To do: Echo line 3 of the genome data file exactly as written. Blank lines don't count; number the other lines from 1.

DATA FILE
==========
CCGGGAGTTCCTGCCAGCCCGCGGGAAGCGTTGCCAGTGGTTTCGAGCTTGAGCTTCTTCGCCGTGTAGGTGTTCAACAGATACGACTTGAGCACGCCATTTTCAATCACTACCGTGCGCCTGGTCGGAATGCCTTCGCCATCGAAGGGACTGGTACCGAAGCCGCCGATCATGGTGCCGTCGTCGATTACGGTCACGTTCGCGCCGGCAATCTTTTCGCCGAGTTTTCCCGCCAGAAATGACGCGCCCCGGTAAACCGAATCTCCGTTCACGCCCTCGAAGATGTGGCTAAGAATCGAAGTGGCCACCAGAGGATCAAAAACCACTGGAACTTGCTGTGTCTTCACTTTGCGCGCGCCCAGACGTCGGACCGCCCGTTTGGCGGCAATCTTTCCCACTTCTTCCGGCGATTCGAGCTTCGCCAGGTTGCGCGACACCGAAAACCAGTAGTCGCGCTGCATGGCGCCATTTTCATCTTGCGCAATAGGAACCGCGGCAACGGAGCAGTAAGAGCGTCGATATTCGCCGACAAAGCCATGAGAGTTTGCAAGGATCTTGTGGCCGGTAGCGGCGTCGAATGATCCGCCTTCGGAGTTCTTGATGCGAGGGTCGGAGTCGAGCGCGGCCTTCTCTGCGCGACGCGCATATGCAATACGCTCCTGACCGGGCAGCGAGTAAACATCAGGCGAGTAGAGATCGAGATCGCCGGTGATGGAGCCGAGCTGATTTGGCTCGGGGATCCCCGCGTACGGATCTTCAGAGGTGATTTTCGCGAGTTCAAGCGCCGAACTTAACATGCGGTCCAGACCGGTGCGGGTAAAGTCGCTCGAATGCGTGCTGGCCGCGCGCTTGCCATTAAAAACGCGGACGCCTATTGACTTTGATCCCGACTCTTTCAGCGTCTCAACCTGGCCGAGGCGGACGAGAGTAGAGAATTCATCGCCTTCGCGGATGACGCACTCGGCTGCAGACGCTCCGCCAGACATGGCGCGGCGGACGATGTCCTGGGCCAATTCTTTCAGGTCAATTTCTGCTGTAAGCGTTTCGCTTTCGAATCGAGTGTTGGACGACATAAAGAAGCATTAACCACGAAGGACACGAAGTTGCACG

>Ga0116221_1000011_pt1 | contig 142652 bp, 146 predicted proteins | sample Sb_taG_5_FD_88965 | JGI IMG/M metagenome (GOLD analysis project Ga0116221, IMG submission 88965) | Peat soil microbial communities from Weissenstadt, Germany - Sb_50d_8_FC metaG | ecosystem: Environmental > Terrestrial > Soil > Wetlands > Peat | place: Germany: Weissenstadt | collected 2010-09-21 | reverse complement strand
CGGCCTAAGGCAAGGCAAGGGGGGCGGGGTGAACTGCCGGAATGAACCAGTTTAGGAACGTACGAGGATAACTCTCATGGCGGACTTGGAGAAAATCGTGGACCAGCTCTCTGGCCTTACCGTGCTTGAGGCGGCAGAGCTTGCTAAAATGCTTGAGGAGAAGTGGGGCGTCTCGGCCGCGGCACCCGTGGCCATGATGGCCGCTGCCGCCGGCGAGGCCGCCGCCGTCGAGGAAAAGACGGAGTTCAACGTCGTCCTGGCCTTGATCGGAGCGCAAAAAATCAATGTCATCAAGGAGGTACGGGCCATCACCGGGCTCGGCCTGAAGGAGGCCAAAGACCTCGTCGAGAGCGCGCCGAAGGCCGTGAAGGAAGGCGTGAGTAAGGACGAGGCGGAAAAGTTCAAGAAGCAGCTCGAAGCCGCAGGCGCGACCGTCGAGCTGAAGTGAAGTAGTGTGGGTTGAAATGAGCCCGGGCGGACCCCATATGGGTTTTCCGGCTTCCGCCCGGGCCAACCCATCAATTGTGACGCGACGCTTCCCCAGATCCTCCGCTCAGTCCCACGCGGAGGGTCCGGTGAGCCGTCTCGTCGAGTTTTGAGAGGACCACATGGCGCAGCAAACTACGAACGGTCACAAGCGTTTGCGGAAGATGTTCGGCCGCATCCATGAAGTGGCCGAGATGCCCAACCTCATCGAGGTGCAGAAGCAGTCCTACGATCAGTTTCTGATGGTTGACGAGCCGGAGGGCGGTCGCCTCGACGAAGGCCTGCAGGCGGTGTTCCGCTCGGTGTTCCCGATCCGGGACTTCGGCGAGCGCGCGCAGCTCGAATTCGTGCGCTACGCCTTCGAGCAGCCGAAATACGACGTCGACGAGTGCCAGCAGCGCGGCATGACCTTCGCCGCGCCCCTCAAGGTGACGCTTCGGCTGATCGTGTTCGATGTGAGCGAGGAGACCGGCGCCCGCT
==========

CGGCCTAAGGCAAGGCAAGGGGGGCGGGGTGAACTGCCGGAATGAACCAGTTTAGGAACGTACGAGGATAACTCTCATGGCGGACTTGGAGAAAATCGTGGACCAGCTCTCTGGCCTTACCGTGCTTGAGGCGGCAGAGCTTGCTAAAATGCTTGAGGAGAAGTGGGGCGTCTCGGCCGCGGCACCCGTGGCCATGATGGCCGCTGCCGCCGGCGAGGCCGCCGCCGTCGAGGAAAAGACGGAGTTCAACGTCGTCCTGGCCTTGATCGGAGCGCAAAAAATCAATGTCATCAAGGAGGTACGGGCCATCACCGGGCTCGGCCTGAAGGAGGCCAAAGACCTCGTCGAGAGCGCGCCGAAGGCCGTGAAGGAAGGCGTGAGTAAGGACGAGGCGGAAAAGTTCAAGAAGCAGCTCGAAGCCGCAGGCGCGACCGTCGAGCTGAAGTGAAGTAGTGTGGGTTGAAATGAGCCCGGGCGGACCCCATATGGGTTTTCCGGCTTCCGCCCGGGCCAACCCATCAATTGTGACGCGACGCTTCCCCAGATCCTCCGCTCAGTCCCACGCGGAGGGTCCGGTGAGCCGTCTCGTCGAGTTTTGAGAGGACCACATGGCGCAGCAAACTACGAACGGTCACAAGCGTTTGCGGAAGATGTTCGGCCGCATCCATGAAGTGGCCGAGATGCCCAACCTCATCGAGGTGCAGAAGCAGTCCTACGATCAGTTTCTGATGGTTGACGAGCCGGAGGGCGGTCGCCTCGACGAAGGCCTGCAGGCGGTGTTCCGCTCGGTGTTCCCGATCCGGGACTTCGGCGAGCGCGCGCAGCTCGAATTCGTGCGCTACGCCTTCGAGCAGCCGAAATACGACGTCGACGAGTGCCAGCAGCGCGGCATGACCTTCGCCGCGCCCCTCAAGGTGACGCTTCGGCTGATCGTGTTCGATGTGAGCGAGGAGACCGGCGCCCGCT